Minister of Communications and Digital Economy, Dr Isa Ibrahim, has petitioned President Muhammadu Buhari, over plans to cede collection of stamp duty to Federal Inland Revenue Service.
It was also learnt that the Ibrahim has written to the Minister of Finance, Budget and National Planning, Mrs Zainab Ahmed, opposing the plan to remove the Nigerian Postal Service from collection of stamp duty.
Stamp duty had emanated from the requirement that stamps should be affixed on legal documents for authenticity.
However, given dwindling revenues generated by NIPOST, the postal organisation had hired consultants and agents to boost its capacity to raise force compliance with Stamp Duty Act passed by the National Assembly in 2014.
The duty became more conspicuous when in 20016 the Central Bank of Nigeria asked Money Deposit Banks through a circular to deduct N50 stamp duty on every electronic transfer with a value of N1, 000 and above.
Since, then FIRS had been contending that it had the responsibility to collect all duties and finally got the House of Representatives to insert this responsibility in a proposed amendment to the Stamp Duty Act.
One of our correspondents learnt that the communications minister had written both to Buhari and Ahmed to ensure the retention of stamp duty as responsibility of NIPOST.
Although details of the petition to Buhari were still sketchy as of the time filing the story, Ibrahim confirmed his opposition to the plan in an interactive session with journalists in Abuja on Friday.
Ibrahim said it would be ‘injustice’ to transfer stamp duty collection from NIPOST to FIRS.
Insisting that NIPOST should collect the duty on behalf of the Federal Government, he said that he had already reached out to Buhari to state his position on the matter.
He added that he had also made his position known to the finance minister.
The minister said, “To me stamp duty should be collected by NIPOST, the same way the Nigerian Customs Service collect customs duties.
“The FIRS has been working on being the agency that collects stamp duty. It started before my appointment and I only got to know when the situation had deteriorated.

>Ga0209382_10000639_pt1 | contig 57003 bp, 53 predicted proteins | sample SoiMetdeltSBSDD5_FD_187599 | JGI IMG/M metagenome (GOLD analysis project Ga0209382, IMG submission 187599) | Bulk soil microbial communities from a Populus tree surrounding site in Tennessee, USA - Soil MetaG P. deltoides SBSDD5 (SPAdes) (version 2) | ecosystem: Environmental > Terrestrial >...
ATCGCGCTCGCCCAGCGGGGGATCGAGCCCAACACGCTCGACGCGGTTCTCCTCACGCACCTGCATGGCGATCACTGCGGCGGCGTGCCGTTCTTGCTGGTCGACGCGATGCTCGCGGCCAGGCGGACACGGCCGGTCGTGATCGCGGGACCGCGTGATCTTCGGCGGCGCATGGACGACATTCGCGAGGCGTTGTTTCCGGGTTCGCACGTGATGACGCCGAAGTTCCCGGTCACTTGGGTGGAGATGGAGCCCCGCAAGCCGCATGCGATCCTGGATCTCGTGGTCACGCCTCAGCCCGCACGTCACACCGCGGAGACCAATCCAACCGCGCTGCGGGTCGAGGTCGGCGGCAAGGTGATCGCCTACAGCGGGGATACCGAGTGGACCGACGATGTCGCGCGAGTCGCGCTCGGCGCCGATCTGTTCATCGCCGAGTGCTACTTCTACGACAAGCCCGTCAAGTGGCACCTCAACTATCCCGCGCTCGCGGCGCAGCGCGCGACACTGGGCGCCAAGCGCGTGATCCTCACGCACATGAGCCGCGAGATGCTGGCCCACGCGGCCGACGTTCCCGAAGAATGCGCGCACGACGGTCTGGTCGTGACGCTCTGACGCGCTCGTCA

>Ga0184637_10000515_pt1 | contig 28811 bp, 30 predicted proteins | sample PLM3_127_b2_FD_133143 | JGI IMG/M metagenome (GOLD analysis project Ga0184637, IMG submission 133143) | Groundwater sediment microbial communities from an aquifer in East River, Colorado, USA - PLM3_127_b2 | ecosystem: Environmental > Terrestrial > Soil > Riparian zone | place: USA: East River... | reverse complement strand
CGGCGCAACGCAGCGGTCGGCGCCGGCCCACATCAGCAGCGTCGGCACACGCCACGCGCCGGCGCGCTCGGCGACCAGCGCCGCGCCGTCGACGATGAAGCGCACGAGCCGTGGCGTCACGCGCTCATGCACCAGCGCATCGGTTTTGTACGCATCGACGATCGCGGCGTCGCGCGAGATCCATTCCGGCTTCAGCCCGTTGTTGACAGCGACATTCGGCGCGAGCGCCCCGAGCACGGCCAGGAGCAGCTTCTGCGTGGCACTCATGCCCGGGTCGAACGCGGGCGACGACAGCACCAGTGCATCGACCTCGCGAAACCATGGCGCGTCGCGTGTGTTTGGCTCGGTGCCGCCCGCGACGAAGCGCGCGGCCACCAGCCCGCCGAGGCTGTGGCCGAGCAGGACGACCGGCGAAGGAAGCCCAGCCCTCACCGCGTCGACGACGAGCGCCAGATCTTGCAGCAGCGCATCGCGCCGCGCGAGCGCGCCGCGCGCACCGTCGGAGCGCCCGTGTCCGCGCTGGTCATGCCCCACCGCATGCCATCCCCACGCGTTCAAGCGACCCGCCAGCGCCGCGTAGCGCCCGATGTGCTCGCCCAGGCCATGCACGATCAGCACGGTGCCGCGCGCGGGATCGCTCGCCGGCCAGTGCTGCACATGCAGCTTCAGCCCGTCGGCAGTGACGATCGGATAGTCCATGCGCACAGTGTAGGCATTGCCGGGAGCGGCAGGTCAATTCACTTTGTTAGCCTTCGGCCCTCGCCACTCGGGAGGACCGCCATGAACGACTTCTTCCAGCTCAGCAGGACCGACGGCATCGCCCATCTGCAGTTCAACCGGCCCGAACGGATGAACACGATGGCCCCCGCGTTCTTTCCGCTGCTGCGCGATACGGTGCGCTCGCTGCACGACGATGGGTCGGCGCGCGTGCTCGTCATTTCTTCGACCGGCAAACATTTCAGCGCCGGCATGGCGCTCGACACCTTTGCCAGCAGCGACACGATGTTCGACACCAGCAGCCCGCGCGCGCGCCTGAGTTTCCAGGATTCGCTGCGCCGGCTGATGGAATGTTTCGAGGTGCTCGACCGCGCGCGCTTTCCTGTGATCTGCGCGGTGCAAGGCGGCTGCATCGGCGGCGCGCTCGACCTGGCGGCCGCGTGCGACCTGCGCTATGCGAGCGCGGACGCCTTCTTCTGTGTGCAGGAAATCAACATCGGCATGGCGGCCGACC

“I intervened by informing Mr President that NIPOST should be the one to collect stamp duty.”
Ibrahim explained that FIRS had summoned a meeting of some stakeholders, without involving the Ministry of Communications and Digital Economy and NIPOST, to deliberate on which agency should collect the revenue.
The stakeholders, who the minister said were working for FIRS’s interests, recommended that the revenue service should be the organisation that collects stamp duty.
He said he would continue to challenge the injustice.
“As far as I am concerned, this is one of the injustices that should be challenged and I will continue to challenge it,” he said.
He dismissed reports that the Federal Government had already decided that FIRS should henceforth collect stamp duty.
Ibrahim said, “It is not true that the Federal Government has decided that the FIRS should collect stamp duty. I have been at the Federal Executive Council and I know that it has not been agreed that FIRS should collect stamp duty.
“The government will decide but we can advise.”
The labour union in NIPOST had protested at the National Assembly, and picketed the Abuja headquarters of the Ministry of Finance over the move to cede the duty collection to the FIRS.
Speaking on his plans for the postal service, Ibrahim said the Federal Government intends to set up a property and development company from the organisation.
The plan is in line with the partial commercialisation of the agency.
Shedding further light on the plan, Ibrahim explained that NIPOST had over 3000 property in strategic locations across the country.
Noting that most of the assets were currently in a dilapidated condition, he said the government would not allow them to waste.
According to him, efforts were being made to reposition NIPOST to generate more revenues for the government.
Similarly, the minister disclosed that the Nigerian Communications Commission had been directed to provide security agencies with the bio-data of any suspect within 60 minutes, whenever a SIM card was used in a criminal activity.
He said that there was no unregistered SIM card in the country since September 25, 2019, following the order issued to the NCC to block all unregistered SIM cards.
The minister argued that the directive on unregistered SIM cards had led to a reduction in cases of kidnapping across the country.
The minister also gave an update on the ongoing probe of spectrum licences awarded in the country by the National Frequency Management Council.
Noting that the move was aimed at ‘validating information’, he disclosed that the agencies involved – the NCC and the National Broadcasting Commission – were complying with the audit.
“One asked for more time and the other one sent a report which needed to be updated and we asked for more details,” he said.
Speaking on efforts to achieve a wider broadband penetration in the country, Ibrahim said efforts were being made to address issues such as vandalism of telecommunications facilities and Right of Way.
He explained that the National Security Adviser had instructed that the telcos should disclose the location of their vital facilities as part of moves towards the designation of telecom infrastructure as Critical National Infrastructure.